If your course is designed with action on the forefront and the information in the background as references the user can seek out, there is no need for extensive narration. It can instead be relegated to more useful purposes such as:
- showing emotion (such as in the response of a customer)
- specify multiple characters conversing in a scenario
- describe complicated graphics or charts when the visual channel is overloaded—but keep the files short.
The ability to separate male and female chicks as early as possible is valuable. They have different diets, uses, etc. Unfortunately, there is no visibly distinguishable difference. In Japanese tradition, sexers are trained by beginning to sort chicks (with no prior knowledge) in the presence of an expert.
The expert tells them after each one whether it was correct or not. Over time, the sexers are intuitively able to complete this process with 100 percent accuracy. How often would an information-based web-based course that details a skill or process yield 100 percent accuracy?
Strategies to maximize learners’ execution include:
- Action first, information later. Let them try it. They will learn better by doing.
- Carefully construct feedback to provide a valuable experience whether the user is right or wrong. We always fear the “guess-and-check” learner. What if they get it right by accident? It doesn’t matter. Tell them why they were right. Then repeat similar scenarios. If they get them wrong, they’ll learn from experience. And if they can get it right five times, they aren’t guessing anymore.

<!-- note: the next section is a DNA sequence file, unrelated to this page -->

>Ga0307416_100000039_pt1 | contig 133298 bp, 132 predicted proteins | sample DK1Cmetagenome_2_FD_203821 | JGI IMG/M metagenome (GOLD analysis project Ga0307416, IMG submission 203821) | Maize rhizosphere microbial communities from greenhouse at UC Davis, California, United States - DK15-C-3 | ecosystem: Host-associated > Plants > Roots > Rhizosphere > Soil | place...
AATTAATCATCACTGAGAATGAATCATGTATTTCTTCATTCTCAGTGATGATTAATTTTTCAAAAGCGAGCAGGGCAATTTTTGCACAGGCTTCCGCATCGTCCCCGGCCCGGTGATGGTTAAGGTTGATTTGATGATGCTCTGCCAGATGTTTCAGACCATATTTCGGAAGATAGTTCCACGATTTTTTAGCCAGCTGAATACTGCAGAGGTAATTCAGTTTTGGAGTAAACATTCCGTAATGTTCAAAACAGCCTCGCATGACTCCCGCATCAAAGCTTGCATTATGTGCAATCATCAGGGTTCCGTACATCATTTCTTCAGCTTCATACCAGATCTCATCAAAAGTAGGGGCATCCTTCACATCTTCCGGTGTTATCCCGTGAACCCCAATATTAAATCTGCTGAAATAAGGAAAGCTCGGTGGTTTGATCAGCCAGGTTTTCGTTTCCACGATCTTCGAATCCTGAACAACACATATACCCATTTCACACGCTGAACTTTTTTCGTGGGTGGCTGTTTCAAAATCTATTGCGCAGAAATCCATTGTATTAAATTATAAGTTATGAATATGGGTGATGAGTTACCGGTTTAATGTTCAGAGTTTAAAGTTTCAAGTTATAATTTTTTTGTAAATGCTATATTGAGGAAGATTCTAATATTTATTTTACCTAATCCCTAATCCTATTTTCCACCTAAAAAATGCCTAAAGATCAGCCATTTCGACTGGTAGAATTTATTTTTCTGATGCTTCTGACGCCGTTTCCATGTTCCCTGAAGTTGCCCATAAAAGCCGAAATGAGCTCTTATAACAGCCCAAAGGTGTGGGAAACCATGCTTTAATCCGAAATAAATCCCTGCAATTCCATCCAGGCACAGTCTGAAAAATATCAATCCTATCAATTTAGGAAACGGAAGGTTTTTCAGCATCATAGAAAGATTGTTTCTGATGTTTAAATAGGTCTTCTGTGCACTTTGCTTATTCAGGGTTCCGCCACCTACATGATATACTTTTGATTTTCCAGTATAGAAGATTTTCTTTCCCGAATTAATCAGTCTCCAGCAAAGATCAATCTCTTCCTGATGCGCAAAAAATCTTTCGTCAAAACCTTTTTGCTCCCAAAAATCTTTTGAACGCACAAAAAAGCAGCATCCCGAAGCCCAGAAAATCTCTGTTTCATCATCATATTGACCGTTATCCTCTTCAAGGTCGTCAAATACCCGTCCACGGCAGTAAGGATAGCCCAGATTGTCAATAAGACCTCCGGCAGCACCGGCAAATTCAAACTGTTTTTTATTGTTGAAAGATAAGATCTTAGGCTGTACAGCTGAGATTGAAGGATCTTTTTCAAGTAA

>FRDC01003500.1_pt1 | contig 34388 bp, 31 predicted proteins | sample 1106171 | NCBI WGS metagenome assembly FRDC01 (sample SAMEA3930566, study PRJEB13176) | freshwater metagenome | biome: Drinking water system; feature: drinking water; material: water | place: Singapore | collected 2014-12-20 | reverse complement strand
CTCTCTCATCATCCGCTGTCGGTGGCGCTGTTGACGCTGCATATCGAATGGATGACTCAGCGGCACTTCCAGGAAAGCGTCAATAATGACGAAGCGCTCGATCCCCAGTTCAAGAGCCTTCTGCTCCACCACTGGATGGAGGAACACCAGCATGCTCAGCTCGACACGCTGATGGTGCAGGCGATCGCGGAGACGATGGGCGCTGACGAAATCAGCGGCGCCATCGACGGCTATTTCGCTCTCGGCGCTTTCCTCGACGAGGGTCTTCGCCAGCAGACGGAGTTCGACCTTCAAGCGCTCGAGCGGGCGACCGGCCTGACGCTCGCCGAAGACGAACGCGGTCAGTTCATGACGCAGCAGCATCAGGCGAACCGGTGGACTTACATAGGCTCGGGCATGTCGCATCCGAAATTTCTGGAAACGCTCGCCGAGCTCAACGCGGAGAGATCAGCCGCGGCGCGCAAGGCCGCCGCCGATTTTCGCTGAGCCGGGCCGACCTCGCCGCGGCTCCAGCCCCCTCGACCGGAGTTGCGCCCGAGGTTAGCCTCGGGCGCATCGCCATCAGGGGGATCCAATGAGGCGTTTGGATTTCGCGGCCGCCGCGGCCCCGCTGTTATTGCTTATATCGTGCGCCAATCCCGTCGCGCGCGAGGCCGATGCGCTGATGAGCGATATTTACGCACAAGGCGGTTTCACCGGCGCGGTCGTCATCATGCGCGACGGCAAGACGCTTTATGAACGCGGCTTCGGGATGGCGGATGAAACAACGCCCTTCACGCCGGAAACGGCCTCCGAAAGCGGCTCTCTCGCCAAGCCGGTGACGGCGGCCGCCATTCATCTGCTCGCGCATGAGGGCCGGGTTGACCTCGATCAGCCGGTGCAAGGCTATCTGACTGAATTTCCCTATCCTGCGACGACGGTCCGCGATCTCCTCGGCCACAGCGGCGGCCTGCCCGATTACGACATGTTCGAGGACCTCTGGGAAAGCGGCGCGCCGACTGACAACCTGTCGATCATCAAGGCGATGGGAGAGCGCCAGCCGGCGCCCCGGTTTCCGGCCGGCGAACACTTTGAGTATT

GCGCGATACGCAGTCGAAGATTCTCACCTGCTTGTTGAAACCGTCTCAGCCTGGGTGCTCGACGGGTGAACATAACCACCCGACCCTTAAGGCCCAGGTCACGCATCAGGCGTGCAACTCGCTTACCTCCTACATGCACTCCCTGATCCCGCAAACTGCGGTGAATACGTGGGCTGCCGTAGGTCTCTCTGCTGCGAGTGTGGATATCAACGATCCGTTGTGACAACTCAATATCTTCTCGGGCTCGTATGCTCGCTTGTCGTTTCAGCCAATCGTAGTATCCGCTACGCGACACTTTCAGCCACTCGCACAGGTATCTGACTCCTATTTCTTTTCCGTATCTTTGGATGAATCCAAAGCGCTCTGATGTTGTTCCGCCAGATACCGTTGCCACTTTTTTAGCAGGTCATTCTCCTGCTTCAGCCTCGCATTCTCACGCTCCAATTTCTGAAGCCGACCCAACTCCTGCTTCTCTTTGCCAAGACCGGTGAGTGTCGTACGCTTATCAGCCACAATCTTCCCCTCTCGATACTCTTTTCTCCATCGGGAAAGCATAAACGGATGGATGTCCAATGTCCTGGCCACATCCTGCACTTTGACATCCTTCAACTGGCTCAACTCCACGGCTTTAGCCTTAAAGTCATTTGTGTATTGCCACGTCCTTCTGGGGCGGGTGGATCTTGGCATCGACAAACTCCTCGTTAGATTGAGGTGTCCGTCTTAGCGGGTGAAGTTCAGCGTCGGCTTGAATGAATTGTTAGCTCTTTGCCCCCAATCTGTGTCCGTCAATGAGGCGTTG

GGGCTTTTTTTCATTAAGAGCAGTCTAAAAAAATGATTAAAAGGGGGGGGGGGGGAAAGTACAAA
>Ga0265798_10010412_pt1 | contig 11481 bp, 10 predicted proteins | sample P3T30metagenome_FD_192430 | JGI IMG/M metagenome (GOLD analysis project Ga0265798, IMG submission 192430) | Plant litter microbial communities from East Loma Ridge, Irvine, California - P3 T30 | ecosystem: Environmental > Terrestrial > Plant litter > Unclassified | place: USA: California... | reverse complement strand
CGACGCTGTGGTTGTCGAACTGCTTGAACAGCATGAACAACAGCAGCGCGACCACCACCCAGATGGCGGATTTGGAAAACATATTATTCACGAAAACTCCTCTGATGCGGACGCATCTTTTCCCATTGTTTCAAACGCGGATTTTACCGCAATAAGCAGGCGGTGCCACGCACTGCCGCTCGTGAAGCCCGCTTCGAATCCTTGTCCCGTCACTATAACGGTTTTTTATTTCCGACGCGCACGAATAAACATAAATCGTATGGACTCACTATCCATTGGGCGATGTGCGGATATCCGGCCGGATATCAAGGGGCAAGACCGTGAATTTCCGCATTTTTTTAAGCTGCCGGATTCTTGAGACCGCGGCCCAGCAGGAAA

- Write better scenarios, test questions, and decision trees. Don’t let your learner’s “game” the system. A multiple-choice question with three choices gives them at least a 33 percent chance of guessing correctly without having to think (more, if the wrong answers are obvious or if the correct answer is much longer and more specific). Well-written questions that require the user to process the information and make a judgment, rather than just regurgitate a sentence from your content, are a better measure of comprehension. In the case of multiple-choice questions, “select all that apply” styles, in which the NOT all of the answers are correct, are a good way to reduce guess-ability.
We live in the information age. With the right motivation, anyone can learn to do anything with a few Google searches. It’s time that the industry caught up with and met our learner’s where they are. Web-based courses CAN provide a more valuable experience than Wikipedia (by simulating real-life scenarios and allowing users the repetitive exposure/practice that expertise requires), but right now more often than not, it isn’t.
Hopefully, these strategies bring to light some of the main ways we can improve the engagement, effectiveness and efficiency of the experiences we are producing. We need to constantly push to create content in a way that is thoughtfully constructed to meet the precise needs of our true clientele: the learners.